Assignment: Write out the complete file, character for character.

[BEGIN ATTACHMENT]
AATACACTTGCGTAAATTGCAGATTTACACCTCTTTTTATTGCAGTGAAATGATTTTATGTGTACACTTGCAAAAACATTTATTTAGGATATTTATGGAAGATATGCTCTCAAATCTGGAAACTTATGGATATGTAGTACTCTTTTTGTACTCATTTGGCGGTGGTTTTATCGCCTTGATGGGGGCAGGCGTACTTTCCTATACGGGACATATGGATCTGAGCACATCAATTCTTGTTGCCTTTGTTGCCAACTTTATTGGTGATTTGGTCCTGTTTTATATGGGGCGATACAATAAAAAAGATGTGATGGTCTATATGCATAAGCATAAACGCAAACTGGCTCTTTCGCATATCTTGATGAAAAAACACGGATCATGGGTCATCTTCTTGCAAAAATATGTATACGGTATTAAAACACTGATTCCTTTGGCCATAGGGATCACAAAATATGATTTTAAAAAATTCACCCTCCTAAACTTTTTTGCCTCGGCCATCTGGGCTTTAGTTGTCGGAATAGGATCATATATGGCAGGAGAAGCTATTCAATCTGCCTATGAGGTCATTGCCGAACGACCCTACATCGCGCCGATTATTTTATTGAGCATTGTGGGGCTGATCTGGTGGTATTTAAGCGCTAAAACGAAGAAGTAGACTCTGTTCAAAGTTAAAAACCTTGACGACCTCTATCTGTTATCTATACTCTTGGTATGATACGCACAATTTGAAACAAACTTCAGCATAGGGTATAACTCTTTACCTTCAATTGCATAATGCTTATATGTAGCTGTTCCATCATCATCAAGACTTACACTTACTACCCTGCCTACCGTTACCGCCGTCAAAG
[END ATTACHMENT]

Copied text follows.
AATACACTTGCGTAAATTGCAGATTTACACCTCTTTTTATTGCAGTGAAATGATTTTATGTGTACACTTGCAAAAACATTTATTTAGGATATTTATGGAAGATATGCTCTCAAATCTGGAAACTTATGGATATGTAGTACTCTTTTTGTACTCATTTGGCGGTGGTTTTATCGCCTTGATGGGGGCAGGCGTACTTTCCTATACGGGACATATGGATCTGAGCACATCAATTCTTGTTGCCTTTGTTGCCAACTTTATTGGTGATTTGGTCCTGTTTTATATGGGGCGATACAATAAAAAAGATGTGATGGTCTATATGCATAAGCATAAACGCAAACTGGCTCTTTCGCATATCTTGATGAAAAAACACGGATCATGGGTCATCTTCTTGCAAAAATATGTATACGGTATTAAAACACTGATTCCTTTGGCCATAGGGATCACAAAATATGATTTTAAAAAATTCACCCTCCTAAACTTTTTTGCCTCGGCCATCTGGGCTTTAGTTGTCGGAATAGGATCATATATGGCAGGAGAAGCTATTCAATCTGCCTATGAGGTCATTGCCGAACGACCCTACATCGCGCCGATTATTTTATTGAGCATTGTGGGGCTGATCTGGTGGTATTTAAGCGCTAAAACGAAGAAGTAGACTCTGTTCAAAGTTAAAAACCTTGACGACCTCTATCTGTTATCTATACTCTTGGTATGATACGCACAATTTGAAACAAACTTCAGCATAGGGTATAACTCTTTACCTTCAATTGCATAATGCTTATATGTAGCTGTTCCATCATCATCAAGACTTACACTTACTACCCTGCCTACCGTTACCGCCGTCAAAG